Colonel Cherrey: A commander's perspective

  • Published
  • By Airman 1st Class Michael Washburn
  • 355th Fighter Wing Public Affairs
(Editor's note: This year will mark the 10th anniversary of the September 11 attacks on the World Trade Center. These acts brought America to a screeching halt; nothing else that day seemed to matter. Nearly 3,000 people lost their lives on that Tuesday morning, and the destiny of a generation changed forever. For those individuals serving in the military, their stories paint a picture that shaped today's Air Force.)

"A number of people in the office heard something about a plane crash at the Twin Towers," said Col. John A. Cherrey, 355th Fighter Wing commander. "We were all watching the news when the second tower was hit. As this was happening, we were also talking to people in the Pentagon because some of our offices were still there. My boss was actually on the phone with someone from the Pentagon talking about the attack on the towers when the Pentagon was hit. They told us that something was going on, all the alarms were going off and they had to evacuate the building."

"I first joined the Air Force in 1984 when I signed up for the reserve officers training corps program at Stevens Institute of Technology in Hoboken, New Jersey," Colonel Cherrey said. "I'm originally from Dumont, New Jersey and I'm the first in my family to join the military."

After many assignments to various locations, Colonel Cherrey was stationed at the Pentagon.

"I got to the Pentagon in early June of 2001," Colonel Cherrey said. "I showed up at my assignment shortly before September 11. The office was moved out of the Pentagon before the attack happened because our particular section of the building was being renovated."

The new location for Colonel Cherrey's office was in Roseland, N.J. He and his co-workers were in the office when they heard the news of the planes hitting the World Trade Center. When the second plane hit the towers, Colonel Cherrey was in disbelief at what had happened.

"I had actually worked in the Twin Towers at one point when I was in college," Colonel Cherrey said. "I know how busy that location can get. I know how many people work there and it was gut-wrenching to know that somebody had done that."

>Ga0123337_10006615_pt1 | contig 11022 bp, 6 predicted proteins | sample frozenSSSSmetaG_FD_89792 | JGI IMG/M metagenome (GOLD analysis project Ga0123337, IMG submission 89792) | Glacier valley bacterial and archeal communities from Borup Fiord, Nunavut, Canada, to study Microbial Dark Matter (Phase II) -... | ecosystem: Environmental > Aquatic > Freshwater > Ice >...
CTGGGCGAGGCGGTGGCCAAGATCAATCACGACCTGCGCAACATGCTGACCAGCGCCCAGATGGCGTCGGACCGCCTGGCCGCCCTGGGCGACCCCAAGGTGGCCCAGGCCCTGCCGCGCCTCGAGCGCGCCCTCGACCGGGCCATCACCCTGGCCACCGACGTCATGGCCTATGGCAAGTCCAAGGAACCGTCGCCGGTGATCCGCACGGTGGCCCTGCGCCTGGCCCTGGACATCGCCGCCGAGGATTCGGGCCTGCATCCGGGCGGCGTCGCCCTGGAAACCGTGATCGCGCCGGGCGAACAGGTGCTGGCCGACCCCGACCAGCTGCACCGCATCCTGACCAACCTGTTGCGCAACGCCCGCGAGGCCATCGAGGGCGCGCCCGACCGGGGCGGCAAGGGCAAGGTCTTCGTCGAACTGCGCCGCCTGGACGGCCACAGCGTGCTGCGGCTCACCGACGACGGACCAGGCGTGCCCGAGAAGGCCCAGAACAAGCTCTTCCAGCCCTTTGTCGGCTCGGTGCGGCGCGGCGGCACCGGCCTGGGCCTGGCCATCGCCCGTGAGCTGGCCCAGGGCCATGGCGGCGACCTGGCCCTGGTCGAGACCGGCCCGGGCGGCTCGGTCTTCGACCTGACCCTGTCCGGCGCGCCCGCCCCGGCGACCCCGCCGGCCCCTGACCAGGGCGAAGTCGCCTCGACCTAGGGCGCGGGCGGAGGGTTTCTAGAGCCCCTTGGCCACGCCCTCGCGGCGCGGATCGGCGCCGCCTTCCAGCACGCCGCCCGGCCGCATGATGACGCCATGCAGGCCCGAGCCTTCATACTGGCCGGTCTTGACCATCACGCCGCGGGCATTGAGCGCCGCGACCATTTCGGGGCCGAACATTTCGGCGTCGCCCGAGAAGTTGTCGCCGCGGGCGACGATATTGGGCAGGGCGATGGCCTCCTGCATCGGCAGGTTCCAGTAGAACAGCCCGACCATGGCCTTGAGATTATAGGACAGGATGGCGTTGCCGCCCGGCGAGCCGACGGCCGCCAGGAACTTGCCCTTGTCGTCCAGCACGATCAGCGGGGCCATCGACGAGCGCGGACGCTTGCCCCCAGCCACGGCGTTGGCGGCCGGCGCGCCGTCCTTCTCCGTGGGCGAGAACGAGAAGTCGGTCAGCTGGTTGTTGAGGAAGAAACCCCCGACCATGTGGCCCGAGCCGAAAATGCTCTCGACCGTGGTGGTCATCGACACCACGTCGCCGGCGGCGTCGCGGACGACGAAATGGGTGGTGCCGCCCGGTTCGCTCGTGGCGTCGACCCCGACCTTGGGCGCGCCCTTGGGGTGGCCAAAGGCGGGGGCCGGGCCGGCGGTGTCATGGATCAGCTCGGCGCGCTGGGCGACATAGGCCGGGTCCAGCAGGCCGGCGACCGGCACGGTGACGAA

By noon that day, everyone in his office was dismissed, most of the phones were tied up, people were exiting the town and the roads were packed with cars. Colonel Cherrey recalls being able to see flames and smoke still pouring out from the Pentagon. Despite wanting to help, Colonel Cherrey knew they would only get in the way and he and his co-workers would have additional duties to perform in the coming days.

"We all knew that we would be called in the next morning to start working on the crisis action team, which was one of the additional duties of our office," Colonel Cherrey said. "We all knew we would have a role to play in a few hours. All of us have been around events like this enough to know that we weren't going to be able to help from where we were. The Pentagon would be quickly quarantined off and there were plenty of people who were in the Pentagon itself who could be more productive than us. There was a feeling of helplessness as we sat there and watched on TV and tried to figure out what was going on."

Being such a decorated pilot, it was difficult for Colonel Cherrey to be in a position where he could not help.

"There was a lot of me that wanted to join the fight," Colonel Cherrey said. "I was realistic enough to know I had been out of the cockpit for a while, it would take too long to qualify and I had a role to play at the Pentagon."

Experiencing the attacks on the World Trade Centers and the subsequent anniversaries of 9/11 has cemented Colonel Cherrey's reasoning behind the United States' military operations.

"It has given me a sense of purpose too when I've gone to Afghanistan," Colonel Cherrey said. "I know why we're there. I've worked at both the Pentagon and the World Trade Center and there's no doubt in my mind as to why we're overseas."

Because the events of Sept. 11 happened 10 years ago and young Airmen enter the Air Force every day, the significance of the attacks may be lost to the younger generation. From his own experience, Colonel Cherrey finds the exact opposite to be true.

"What amazes me about the young Airmen of today is that they understand why we're doing the things we are," Colonel Cherrey said. "I've never met someone deployed that says 'I don't know why we're here.' We may question at times the procedures or Airmen may debate tactics or strategies, but people understand the core reason to why we're there. They understand 9/11 and they understand that we can't leave the job undone."